Like many young adults in Singapore, I initially found it difficult to get relevant job hunting advice when I graduated in 2014. Doing well in university was one thing but surviving in the corporate world was a different ball game altogether.
For several of us, the older adults in our lives are simply out-of-touch with the graduate job market. For instance, they might perceive internships, overseas exposure and LinkedIn profiles as unnecessary or even silly. Or, they may only be familiar with SMEs; sunset industries or stagnant companies that many young adults aren’t interested in.
When we look to other older adults outside our family, they may sometimes not have our best interest in mind. We might encounter some recruiters who are more interested in filling up a position than truly caring about whether the role is a right fit for us. Or if we’re unlucky, we might even meet older folks who are more interested in “Generation Y bashing” and sounding superior than really helping us.
In the first two years of my working life, I found that the best resources for me were my ambitious and career savvy seniors. Given that they were in the same boat as I was just a few years ago, they were able to relate better to me and provide me with advice that is most relevant to the rapidly evolving graduate job market.
Another source I learnt a lot from were websites like Undercover Recruiter and The Muse. Thanks to these resources, I’ve picked up so many things ranging from salary negotiations to creating a strong LinkedIn profile.
Thus, I’ve decided to pay it forward by sharing my own experiences here on InternSG with other young graduates.
1.If you don’t know what you like, start by knowing what you don’t like
When I first graduated, I had no clear specific idea about what I would like to do. So, I started off by deciding what I didn’t want to do and slowly narrowed down my search from there to get a better idea.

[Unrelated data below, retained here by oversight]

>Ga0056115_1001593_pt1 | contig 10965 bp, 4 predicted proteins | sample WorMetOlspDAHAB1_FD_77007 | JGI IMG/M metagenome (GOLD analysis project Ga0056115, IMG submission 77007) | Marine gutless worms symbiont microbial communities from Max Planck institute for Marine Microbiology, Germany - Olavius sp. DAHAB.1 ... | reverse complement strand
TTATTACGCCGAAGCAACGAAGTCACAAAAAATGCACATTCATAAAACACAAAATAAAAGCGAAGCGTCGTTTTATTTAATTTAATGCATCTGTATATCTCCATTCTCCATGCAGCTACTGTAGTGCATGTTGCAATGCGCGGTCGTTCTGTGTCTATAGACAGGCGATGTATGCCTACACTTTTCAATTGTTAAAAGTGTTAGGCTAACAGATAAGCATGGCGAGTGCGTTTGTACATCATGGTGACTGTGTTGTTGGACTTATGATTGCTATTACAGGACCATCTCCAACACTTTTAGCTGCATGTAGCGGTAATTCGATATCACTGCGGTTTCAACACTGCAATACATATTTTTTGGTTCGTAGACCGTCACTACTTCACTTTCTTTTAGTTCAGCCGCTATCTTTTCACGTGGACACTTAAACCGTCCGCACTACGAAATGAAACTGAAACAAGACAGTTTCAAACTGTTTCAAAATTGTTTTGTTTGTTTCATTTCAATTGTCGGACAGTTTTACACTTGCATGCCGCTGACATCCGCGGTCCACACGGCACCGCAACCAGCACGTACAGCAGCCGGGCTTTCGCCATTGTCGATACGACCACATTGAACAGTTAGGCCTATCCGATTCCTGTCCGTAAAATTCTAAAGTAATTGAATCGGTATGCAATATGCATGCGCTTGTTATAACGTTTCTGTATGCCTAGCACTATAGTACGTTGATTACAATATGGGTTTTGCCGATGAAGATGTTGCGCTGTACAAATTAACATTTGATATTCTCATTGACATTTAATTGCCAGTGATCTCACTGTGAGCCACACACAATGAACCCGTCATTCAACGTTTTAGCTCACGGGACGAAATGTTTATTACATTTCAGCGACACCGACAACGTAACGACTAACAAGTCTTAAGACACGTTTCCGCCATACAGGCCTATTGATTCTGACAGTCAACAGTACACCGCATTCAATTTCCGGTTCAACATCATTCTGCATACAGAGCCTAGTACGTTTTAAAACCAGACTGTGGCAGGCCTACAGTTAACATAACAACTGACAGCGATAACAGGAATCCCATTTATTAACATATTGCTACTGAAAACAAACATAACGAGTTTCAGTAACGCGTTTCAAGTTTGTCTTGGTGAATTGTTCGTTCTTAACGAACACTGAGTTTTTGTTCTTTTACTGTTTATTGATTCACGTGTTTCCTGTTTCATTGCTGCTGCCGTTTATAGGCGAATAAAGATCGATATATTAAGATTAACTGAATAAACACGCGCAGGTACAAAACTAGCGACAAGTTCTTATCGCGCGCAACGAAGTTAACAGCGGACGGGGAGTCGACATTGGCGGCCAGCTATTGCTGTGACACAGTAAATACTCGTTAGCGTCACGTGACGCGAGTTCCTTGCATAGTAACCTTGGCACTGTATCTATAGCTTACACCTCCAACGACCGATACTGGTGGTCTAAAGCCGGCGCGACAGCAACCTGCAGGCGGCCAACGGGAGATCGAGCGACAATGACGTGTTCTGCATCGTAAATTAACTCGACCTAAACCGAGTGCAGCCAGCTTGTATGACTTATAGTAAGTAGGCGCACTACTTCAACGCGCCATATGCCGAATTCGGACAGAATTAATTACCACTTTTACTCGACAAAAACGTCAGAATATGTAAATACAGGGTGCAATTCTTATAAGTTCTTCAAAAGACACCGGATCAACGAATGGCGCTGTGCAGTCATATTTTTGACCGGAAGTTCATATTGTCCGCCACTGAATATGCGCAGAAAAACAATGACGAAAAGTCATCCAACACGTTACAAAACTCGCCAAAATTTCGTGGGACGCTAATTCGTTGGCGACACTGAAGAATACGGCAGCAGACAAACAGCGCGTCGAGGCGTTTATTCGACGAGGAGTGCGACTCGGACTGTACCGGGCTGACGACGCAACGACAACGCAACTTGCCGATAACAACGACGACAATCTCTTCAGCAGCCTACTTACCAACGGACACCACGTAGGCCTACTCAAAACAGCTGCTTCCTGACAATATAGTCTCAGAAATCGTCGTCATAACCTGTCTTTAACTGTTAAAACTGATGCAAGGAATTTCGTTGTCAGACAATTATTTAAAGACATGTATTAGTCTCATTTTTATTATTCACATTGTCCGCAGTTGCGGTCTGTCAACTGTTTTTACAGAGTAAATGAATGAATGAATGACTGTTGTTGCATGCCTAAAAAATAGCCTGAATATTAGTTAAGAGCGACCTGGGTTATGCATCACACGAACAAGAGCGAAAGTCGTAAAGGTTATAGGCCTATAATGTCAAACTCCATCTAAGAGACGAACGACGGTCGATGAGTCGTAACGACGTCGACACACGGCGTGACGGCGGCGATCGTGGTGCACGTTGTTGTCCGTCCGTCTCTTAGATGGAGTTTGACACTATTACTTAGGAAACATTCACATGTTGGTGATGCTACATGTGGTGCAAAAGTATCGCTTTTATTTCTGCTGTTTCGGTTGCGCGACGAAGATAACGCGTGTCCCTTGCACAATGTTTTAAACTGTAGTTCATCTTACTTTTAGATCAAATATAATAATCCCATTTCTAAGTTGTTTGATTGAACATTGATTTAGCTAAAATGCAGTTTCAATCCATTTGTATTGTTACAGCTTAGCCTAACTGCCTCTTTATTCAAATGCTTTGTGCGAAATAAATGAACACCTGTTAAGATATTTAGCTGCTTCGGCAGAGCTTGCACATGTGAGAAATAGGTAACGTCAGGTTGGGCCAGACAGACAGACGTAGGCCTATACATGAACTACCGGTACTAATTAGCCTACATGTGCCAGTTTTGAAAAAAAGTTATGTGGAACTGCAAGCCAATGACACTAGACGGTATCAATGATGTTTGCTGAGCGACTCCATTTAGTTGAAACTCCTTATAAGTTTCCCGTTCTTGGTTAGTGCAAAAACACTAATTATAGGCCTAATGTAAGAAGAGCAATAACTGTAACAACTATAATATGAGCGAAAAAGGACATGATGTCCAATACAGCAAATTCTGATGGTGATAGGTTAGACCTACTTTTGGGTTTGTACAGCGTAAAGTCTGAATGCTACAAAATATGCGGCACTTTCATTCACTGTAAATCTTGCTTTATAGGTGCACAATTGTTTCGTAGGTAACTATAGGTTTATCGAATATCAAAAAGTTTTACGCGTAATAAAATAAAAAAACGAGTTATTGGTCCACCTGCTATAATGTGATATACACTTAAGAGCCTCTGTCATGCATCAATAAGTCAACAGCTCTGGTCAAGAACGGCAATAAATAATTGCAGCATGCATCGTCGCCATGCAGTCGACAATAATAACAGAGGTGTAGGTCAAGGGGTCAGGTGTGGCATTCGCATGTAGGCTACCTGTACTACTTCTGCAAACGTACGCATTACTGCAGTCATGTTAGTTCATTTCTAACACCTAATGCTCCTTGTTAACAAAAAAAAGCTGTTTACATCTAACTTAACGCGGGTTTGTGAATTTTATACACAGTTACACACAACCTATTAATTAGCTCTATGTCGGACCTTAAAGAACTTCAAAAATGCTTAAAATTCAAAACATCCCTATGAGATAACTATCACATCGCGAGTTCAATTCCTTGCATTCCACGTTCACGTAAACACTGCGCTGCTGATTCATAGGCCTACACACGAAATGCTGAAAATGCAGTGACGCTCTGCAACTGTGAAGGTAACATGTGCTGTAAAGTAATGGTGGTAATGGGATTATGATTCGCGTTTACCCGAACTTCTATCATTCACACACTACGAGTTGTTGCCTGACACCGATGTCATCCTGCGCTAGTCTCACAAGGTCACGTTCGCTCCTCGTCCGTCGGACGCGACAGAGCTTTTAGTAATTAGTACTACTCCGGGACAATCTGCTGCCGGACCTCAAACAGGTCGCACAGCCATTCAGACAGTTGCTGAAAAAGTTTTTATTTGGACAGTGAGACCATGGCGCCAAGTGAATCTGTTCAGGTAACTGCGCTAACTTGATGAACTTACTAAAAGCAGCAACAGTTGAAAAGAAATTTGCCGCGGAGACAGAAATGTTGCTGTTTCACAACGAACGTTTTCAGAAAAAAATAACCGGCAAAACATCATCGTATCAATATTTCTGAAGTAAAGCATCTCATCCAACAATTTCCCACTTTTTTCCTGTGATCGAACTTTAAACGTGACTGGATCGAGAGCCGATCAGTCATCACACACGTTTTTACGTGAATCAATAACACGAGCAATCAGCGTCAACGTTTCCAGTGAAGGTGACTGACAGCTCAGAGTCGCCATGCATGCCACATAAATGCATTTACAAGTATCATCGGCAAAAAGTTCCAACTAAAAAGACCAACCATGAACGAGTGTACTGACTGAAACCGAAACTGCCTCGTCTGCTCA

For instance, I realized from my experience working in a temporary job while I was waiting for university to begin that I hated administrative tasks. As such, I intentionally selected professions that would allow me to do as little admin work as possible such as journalism and business development.
Also, I preferred to be in an environment with low power distances and which were efficient. Thus, I picked companies which had flatter structures and were lean.
2. Remember that an interview is a two way process
A lot of new graduates often mistakenly believe that an interview is solely about the company choosing them. However, the candidate’s decision-making process is no less critical than the employer’s. As this article on Glassdoor puts it:
“I reject the idea of requiring jobseekers to humbly approach His Majesty’s throne in the interview process. A hiring manager has a job to offer, and s/he also has a problem that needs solving. A jobseeker has talent to offer, and he or she needs (or at least would consider) a new job.”
I would advise young adults to make the most of the interview process by also using it to ascertain if you’d be stepping into a minefield upon joining the firm. Given that the number one reason why people quit is because of bad bosses, it is prudent to assess the personality of your future manager during the meeting. Is she hostile and insincere? Is he overly boastful or arrogant? After all, if you get the job, you’d be meeting this person every single day and so it is important to make sure that you like this person in the first place.
Besides trying to assess the hiring manager based on his/her behaviour during the job interview, another method would be to stalk them on LinkedIn or speak to others working in the same industry or company to gather their opinions about this person.
Another important factor would be the culture of the company. When you’re attending interviews, take this opportunity to assess the processes in the company. What is the atmosphere in the company like? Are they backwards in the hiring process i.e. asking you for O level or PSLE results for a graduate position?
To know more about the company’s culture, you can always refer to Glassdoor reviews. However, do take the comments with a pinch of salt and let the interview clarify something you’ve read and might be concerned about.